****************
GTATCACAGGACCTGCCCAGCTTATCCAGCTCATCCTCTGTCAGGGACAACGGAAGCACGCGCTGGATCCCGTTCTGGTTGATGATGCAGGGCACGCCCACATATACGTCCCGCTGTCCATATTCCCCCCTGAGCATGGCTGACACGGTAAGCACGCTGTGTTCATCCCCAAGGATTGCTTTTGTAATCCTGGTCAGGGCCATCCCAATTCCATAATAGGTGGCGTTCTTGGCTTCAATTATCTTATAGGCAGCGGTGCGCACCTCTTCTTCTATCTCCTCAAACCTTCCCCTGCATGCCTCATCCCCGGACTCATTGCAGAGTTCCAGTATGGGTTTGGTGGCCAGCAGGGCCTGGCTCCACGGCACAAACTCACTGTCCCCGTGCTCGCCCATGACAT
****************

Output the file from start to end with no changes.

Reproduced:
GTATCACAGGACCTGCCCAGCTTATCCAGCTCATCCTCTGTCAGGGACAACGGAAGCACGCGCTGGATCCCGTTCTGGTTGATGATGCAGGGCACGCCCACATATACGTCCCGCTGTCCATATTCCCCCCTGAGCATGGCTGACACGGTAAGCACGCTGTGTTCATCCCCAAGGATTGCTTTTGTAATCCTGGTCAGGGCCATCCCAATTCCATAATAGGTGGCGTTCTTGGCTTCAATTATCTTATAGGCAGCGGTGCGCACCTCTTCTTCTATCTCCTCAAACCTTCCCCTGCATGCCTCATCCCCGGACTCATTGCAGAGTTCCAGTATGGGTTTGGTGGCCAGCAGGGCCTGGCTCCACGGCACAAACTCACTGTCCCCGTGCTCGCCCATGACAT